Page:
John Horgan's Site C problem: His government faces a difficult decision, but there is a strategy it can purse.

Author:Shaffer, Marvin

The Peace River is located in the northeast corner of British Columbia. It has long been recognized that the river has significant potential to generate electricity and, by 1980, two of three productive sites had been exploited (see map). Since July 2015, BC Hydro, the provincially owned power utility, has been constructing a dam at the third site. This third dam, the Site C project, has become a subject of intense controversy.

In the provincial election held in the spring of 2017, the then-governing Liberals defended their decision to launch the $9 billion project, while the NDP and Green Party opposed completion--the Greens more adamantly than the NDP. The election outcome was 43 Liberal MLAs and 41 NDP, with three Green MLAs holding the balance of power. The province is now governed by the NDP under Premier John Horgan with support from the Greens. One of the new government's initiatives was to order a quick review of the Site C project. The BC Utilities Commission (BCUC) was given a deadline of November 1. At the time of writing in early November, its final report has been released and the government is reviewing the findings. A decision is expected before the end of the year.

Over the past 35 years there had been two major reviews of BC Hydro's proposed Site C project. The first was in the early 1980s when the BCUC held hearings on BC Hydro's application for an Energy Project Certificate--the regulatory requirement at that time.

The second and more recent review was that of the Joint Review Panel, which held hearings and in May 2014 provided its report and recommendations to the governments of British Columbia and Canada on the social and environmental impacts of the project.

Despite the passage of time and differing focus and regulatory context of their investigations, what is most striking about these two previous reviews is the similarity of their conclusions and recommendations. Neither review rejected the project on environmental or other grounds. They both set out mitigation and compensation strategies to address land use and environmental impacts. And they both recognized that the project could provide significant benefits. The Joint Review Panel was particularly clear on the benefits:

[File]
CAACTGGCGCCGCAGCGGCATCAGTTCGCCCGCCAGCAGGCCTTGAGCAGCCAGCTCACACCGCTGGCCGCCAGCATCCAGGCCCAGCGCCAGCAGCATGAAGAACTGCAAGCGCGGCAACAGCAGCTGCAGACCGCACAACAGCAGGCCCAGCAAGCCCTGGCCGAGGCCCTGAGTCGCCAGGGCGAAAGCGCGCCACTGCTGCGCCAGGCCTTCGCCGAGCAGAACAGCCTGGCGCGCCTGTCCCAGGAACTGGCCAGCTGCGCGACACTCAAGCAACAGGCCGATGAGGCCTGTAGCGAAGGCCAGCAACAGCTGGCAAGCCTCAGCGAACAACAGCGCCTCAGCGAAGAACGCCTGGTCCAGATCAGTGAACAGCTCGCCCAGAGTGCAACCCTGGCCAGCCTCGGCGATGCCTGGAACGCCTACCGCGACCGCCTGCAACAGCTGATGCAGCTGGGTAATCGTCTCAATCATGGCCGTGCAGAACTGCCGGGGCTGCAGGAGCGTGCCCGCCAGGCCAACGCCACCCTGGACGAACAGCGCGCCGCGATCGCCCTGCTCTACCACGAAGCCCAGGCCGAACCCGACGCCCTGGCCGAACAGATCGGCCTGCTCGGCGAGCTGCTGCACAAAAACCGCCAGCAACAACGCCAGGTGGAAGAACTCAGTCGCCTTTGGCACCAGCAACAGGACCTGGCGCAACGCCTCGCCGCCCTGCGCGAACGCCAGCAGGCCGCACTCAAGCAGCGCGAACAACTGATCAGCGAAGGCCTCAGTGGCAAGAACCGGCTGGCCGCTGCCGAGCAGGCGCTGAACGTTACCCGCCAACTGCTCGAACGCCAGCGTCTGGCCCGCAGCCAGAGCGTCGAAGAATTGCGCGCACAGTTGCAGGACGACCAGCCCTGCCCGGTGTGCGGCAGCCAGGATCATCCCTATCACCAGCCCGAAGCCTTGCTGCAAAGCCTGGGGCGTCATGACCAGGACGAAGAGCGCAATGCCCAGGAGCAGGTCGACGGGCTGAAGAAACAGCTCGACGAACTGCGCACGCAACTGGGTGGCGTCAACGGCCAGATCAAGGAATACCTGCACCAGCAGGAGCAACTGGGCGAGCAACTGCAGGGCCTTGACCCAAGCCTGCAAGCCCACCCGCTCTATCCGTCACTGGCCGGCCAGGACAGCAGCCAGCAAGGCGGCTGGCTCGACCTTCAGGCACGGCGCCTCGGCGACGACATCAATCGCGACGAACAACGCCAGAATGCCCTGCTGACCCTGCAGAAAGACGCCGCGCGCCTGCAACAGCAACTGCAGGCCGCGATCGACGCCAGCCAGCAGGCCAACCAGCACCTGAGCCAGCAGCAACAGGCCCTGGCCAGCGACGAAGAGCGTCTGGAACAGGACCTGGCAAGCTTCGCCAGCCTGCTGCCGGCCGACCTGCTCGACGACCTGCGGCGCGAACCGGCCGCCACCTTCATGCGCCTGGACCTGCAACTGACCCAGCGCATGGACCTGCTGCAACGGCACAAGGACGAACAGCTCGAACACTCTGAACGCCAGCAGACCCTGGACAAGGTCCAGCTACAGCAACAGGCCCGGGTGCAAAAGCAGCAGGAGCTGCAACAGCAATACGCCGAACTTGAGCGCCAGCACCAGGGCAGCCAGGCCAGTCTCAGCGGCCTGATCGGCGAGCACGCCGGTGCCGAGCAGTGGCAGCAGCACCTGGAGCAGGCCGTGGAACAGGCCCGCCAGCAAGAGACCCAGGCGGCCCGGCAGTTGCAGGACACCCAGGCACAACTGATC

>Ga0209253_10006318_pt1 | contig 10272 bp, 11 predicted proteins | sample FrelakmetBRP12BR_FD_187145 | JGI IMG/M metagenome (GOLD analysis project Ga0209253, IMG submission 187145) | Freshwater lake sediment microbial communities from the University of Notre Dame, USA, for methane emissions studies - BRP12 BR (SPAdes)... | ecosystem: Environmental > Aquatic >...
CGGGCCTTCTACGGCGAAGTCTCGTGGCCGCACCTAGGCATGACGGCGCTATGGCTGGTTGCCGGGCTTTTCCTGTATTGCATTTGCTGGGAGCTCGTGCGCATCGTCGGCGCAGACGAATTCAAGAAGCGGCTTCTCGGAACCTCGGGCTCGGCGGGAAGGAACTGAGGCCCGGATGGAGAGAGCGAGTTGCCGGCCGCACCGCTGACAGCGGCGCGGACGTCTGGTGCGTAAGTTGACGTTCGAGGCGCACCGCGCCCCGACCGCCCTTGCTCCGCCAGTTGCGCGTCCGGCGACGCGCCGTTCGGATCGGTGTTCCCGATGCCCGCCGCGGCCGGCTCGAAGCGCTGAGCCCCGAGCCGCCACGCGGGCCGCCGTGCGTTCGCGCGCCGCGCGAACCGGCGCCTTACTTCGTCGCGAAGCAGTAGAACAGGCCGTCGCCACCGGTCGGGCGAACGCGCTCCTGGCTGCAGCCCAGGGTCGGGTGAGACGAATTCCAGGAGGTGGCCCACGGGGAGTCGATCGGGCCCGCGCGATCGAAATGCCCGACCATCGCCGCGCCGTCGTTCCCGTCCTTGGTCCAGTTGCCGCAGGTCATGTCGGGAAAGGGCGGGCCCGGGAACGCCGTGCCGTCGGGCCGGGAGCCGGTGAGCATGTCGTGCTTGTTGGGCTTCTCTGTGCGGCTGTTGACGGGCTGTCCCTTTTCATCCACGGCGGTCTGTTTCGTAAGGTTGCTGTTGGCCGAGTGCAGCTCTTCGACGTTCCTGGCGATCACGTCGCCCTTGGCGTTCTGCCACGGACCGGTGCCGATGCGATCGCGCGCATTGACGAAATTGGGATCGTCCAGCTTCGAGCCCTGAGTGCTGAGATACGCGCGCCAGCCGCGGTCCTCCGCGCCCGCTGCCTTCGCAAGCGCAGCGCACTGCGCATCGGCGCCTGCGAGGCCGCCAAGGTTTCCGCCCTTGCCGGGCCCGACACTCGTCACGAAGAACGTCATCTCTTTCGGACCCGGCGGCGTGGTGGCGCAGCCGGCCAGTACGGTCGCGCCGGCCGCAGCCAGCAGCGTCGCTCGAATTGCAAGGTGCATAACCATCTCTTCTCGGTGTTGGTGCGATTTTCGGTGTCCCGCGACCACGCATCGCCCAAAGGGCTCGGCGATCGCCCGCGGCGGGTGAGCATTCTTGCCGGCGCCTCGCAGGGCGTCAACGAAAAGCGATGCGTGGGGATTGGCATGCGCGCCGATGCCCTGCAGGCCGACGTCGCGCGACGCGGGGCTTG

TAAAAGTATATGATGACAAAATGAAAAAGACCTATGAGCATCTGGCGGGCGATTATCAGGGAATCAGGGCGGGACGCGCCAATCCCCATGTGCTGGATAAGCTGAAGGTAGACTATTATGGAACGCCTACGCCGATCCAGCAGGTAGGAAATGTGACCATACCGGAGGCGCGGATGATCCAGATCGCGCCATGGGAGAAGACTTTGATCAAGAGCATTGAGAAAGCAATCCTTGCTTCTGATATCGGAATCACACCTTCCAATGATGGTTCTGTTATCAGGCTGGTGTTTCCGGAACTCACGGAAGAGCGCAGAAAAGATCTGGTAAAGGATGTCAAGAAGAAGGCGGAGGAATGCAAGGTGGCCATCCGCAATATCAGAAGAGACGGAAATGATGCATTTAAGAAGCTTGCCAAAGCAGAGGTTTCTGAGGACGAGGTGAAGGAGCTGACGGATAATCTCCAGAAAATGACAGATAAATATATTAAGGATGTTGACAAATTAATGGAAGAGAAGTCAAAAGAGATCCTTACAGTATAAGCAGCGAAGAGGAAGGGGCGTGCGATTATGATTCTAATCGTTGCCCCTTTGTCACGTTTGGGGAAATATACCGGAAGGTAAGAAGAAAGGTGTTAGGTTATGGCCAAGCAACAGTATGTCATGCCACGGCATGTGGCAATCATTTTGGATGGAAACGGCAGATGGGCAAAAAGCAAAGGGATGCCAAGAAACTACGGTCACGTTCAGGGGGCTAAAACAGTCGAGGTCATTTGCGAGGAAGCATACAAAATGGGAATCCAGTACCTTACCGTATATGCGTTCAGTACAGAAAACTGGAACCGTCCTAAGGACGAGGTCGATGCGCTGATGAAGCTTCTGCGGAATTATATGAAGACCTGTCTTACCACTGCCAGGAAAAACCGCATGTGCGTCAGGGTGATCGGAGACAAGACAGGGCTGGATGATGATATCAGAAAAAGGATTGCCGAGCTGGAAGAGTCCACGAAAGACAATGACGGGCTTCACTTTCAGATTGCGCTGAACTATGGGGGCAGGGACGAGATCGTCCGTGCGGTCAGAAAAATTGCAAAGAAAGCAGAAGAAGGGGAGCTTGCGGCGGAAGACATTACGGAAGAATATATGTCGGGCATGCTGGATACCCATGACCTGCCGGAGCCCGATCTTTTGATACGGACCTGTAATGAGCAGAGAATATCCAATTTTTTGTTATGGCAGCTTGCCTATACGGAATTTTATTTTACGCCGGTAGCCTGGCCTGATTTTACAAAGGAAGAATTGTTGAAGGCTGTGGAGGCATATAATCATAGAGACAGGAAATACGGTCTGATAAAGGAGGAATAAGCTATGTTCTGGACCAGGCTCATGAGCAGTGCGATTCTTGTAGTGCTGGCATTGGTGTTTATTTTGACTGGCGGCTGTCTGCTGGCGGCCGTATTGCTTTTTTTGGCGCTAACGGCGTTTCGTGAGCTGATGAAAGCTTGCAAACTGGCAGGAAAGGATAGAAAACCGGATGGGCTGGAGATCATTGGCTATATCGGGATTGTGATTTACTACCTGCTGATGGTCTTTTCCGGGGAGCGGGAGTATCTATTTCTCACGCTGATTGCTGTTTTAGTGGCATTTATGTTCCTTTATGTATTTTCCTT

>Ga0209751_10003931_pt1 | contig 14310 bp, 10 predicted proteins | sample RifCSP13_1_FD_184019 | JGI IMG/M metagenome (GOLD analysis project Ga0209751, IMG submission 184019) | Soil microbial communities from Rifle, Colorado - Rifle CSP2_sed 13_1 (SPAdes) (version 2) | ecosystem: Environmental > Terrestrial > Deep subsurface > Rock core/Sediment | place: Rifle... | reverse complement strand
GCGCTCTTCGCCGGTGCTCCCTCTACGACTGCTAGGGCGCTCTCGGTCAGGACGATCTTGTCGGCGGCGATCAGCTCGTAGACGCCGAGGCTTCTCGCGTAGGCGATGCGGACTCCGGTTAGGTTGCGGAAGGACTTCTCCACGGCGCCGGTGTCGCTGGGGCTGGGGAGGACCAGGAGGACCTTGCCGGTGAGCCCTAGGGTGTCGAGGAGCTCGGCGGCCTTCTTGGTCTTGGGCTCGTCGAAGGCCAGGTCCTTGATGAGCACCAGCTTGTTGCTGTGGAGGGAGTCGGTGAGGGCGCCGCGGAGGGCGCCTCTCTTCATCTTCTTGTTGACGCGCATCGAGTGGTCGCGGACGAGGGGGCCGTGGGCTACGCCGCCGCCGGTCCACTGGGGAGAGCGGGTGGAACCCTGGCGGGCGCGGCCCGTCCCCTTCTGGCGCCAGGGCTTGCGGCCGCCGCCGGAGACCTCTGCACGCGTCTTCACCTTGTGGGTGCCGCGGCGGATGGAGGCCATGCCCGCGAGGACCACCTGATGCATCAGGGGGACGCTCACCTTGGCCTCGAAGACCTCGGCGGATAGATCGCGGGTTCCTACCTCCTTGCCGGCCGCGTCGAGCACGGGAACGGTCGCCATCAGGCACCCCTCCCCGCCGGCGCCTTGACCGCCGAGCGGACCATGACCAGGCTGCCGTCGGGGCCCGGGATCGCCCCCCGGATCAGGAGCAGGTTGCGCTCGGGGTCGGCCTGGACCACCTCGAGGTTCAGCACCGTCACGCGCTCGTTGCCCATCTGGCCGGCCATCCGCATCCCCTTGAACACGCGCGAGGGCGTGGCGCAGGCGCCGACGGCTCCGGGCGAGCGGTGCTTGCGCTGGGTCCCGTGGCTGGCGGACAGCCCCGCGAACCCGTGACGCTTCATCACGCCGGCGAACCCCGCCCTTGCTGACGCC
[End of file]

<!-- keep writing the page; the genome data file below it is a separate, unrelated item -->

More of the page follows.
Despite high initial costs and some uncertainty about when the power would be needed, the Project would provide a large and long-term increment of firm energy and capacity at a price that would benefit future generations... and provide a foundation for the integration of other renewable low carbon sources as the need arises. (1) Notwithstanding the benefits the project could provide, both reviews recommended further study and public hearings before authorizing the project to proceed.

In its 1983 report, the BC Utilities Commission recommended that the issuance of an Energy Project Certificate be deferred until BC Hydro could confirm the need for and cost-effectiveness of Site C. It recommended that BC Hydro improve its forecasting procedures, including the use of econometric methods and better treatment of conservation, and investigate other alternatives including planning agreements with Alberta that could increase the firm supply capability of existing resources. It also recommended that the government clarify its industrial development strategy, in particular the role that BC Hydro should play in facilitating the development of new electric-intensive industry.

In its 2014 report, the Joint Review Panel concluded that BC Hydro had not fully demonstrated the need for the project in the timetable it set forth. Like the review three decades earlier, the panel called for improvements in forecasting, further consideration of alternatives and greater clarity on the need for BC Hydro to develop resources in anticipation of major liquefied natural gas (LNG) loads. In its concluding remarks, the Joint Review Panel set out the difficult tradeoff the Site C project entailed:

Site C, after an initial burst of expenditure, would lock in low rates for many decades and would produce fewer greenhouse emissions per unit of energy than any alternative source, save nuclear. These advantages must be set against permanent damages to nature, the interests of First Nations and to the specific local interests described in this report. (2) A clear case would be required to justify Site C, and both reviews called for further investigation and follow-up hearings for that case to be made.

Unfortunately, Christy Clark's B.C. government did not heed the Joint Review Panel's advice. Despite...

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